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The Undisclosed Air Pollutants

Sunita Narain

Policy can be perverse. This much we know. What we should be amazed about is how policy can be counterproductive, retrograde and deadly, but still remain undisclosed and undiscussed. But what am I ranting about, you would ask? Allow me to take you through my journey over the last few months, all to unravel a key cause of air pollution.

Some months ago, sitting in a meeting of solar energy entrepreneurs, I heard them say that concentrated solar power (CSP) plants were not viable. But why? After all, solar prices have crashed and government is keen to subsidise and incentivise this growth of clean energy. Yes, solar prices have crashed, but so have prices of oil, and today, cheap furnace oil (FO) use is growing. FO is a bottom of the barrel product—it is the last grade of oil that refineries produce; it is high in sulphur and so is highly polluting. This issue rankled me as Delhi slipped into its worst pollution episode. We choked, suffocated and could not breathe. Could FO be one of the causes of pollution?

So, I asked: is FO being used in Delhi or in its vicinity? What is the quality of FO? Who uses it and for what? Suddenly, it seemed that the answers dried up. It was literally a black hole. What was clear was that way back in 1996, the Delhi Pollution Control Committee (the city’s pollution control agency) had notified a list of “acceptable fuels”. This did not include FO, but it did say that fuel with low sulphur—in those defined as 18,000 parts per million (ppm) of sulphur (today diesel has 50 ppm of sulphur)—could be used.

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2017 – Expect a Bumpy Year Ahead

Martin Khor

The new year has dawned. Everyone agrees 2017 will be very interesting.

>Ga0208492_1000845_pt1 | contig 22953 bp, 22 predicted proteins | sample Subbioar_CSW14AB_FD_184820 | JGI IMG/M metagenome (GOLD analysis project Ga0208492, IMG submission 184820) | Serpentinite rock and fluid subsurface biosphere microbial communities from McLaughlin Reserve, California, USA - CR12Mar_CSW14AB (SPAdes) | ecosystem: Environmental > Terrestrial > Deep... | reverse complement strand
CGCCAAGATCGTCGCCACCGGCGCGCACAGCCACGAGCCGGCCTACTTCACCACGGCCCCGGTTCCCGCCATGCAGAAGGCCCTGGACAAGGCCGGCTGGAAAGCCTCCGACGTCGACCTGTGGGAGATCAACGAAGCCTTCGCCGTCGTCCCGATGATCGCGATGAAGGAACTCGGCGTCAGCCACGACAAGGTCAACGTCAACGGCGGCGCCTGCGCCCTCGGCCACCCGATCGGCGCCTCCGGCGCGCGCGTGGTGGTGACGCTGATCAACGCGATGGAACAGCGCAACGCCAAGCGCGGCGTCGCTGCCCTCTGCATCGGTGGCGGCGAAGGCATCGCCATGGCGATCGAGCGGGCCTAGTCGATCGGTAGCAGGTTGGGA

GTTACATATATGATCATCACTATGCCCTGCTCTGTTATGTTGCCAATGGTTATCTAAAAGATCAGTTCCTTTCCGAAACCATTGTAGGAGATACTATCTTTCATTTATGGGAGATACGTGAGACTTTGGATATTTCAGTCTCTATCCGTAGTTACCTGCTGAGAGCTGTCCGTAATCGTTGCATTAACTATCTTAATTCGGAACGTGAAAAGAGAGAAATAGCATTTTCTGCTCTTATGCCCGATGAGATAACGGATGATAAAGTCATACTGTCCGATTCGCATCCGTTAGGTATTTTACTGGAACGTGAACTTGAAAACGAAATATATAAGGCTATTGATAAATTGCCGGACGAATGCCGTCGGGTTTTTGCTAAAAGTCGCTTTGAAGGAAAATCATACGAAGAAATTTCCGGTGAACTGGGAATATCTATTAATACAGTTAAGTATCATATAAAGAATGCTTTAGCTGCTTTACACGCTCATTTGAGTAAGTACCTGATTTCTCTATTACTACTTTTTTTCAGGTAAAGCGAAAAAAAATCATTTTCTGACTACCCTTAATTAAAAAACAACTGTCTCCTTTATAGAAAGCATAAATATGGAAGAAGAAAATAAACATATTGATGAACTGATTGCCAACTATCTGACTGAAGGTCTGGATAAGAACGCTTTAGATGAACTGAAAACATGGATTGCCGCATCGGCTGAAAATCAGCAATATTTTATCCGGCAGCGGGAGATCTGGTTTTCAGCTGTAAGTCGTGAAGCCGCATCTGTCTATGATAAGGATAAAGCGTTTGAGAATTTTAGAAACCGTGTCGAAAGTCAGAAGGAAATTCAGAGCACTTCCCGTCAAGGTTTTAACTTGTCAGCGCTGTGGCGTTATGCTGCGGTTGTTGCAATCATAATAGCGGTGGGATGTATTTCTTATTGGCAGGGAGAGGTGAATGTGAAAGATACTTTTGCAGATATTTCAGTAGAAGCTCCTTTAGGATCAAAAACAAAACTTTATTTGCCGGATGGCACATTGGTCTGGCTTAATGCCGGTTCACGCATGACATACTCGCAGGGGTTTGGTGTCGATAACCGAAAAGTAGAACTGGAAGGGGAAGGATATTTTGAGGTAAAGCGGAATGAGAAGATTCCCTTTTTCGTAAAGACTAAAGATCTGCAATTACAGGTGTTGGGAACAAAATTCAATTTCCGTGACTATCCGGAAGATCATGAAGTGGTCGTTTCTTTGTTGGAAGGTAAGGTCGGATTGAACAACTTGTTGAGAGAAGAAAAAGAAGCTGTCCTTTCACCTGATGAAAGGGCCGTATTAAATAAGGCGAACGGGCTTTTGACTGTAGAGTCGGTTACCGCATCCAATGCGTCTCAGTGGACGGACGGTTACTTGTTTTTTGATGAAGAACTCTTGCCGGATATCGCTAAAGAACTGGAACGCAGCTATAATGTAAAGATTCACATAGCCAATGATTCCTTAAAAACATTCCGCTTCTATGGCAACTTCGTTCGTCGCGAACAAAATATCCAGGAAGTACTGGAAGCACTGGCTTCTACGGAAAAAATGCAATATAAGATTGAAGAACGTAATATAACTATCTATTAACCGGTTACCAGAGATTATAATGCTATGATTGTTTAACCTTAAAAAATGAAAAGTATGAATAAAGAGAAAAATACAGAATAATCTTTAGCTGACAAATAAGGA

It will also be most problematic. From politics to economics and finance, we’ll be on a roller-coaster ride.

With his extreme views and bulldozing style, President-elect Donald Trump is set to create an upheaval, if not revolution, in the United States and the world.

He is installing an oil company chief as the Secretary of State, investment bankers in key finance positions, climate sceptics and anti-environmentalists in environmental and energy agencies and an extreme rightwing internet media mogul as his chief strategist.

US-China relations, the most im­­por­­tant for global stability, could change from big-power co-existen­ce, with a careful combination of competition and cooperation, to outright crisis.

Trump, through his phone call with the Taiwanese president and after, signalled he could withdraw the longstanding US adherence to the One China policy and instead use Taiwan as a negotiating card in overall relations with China. The Chinese perceive this as an extreme provocation.

He has appointed as head of the new National Trade Council an economist known for his many books demonising China, including Death by China: Confronting the Dragon.

Trump seems intent on doing an about-turn on US trade policies. Measures being considered include a 45% duty on Chinese products, extra duties and taxes on American companies located abroad, and even a 10% tariff on all imports.

Thus 2017 will see protectionism rise in the United States, the extent still unknown. That is bad news for many developing countries whose economies have grown on the back of exports and international investments.

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Age of Uncertainty

C.P. Chandrasekhar and Jayati Ghosh

On 14 December 2016, in a widely predicted move, the US Federal Reserve announced that it is raising the federal funds rate by one quarter of a percentage point, taking its target band for short term interest rates to between 0.5 to 0.75 per cent. More importantly, it signalled a change in the stance of monetary policy, by suggesting that there are likely to be three more rate hikes over 2017, and predicting that the long term interest rate, which has been in decline, would rise to 3 per cent.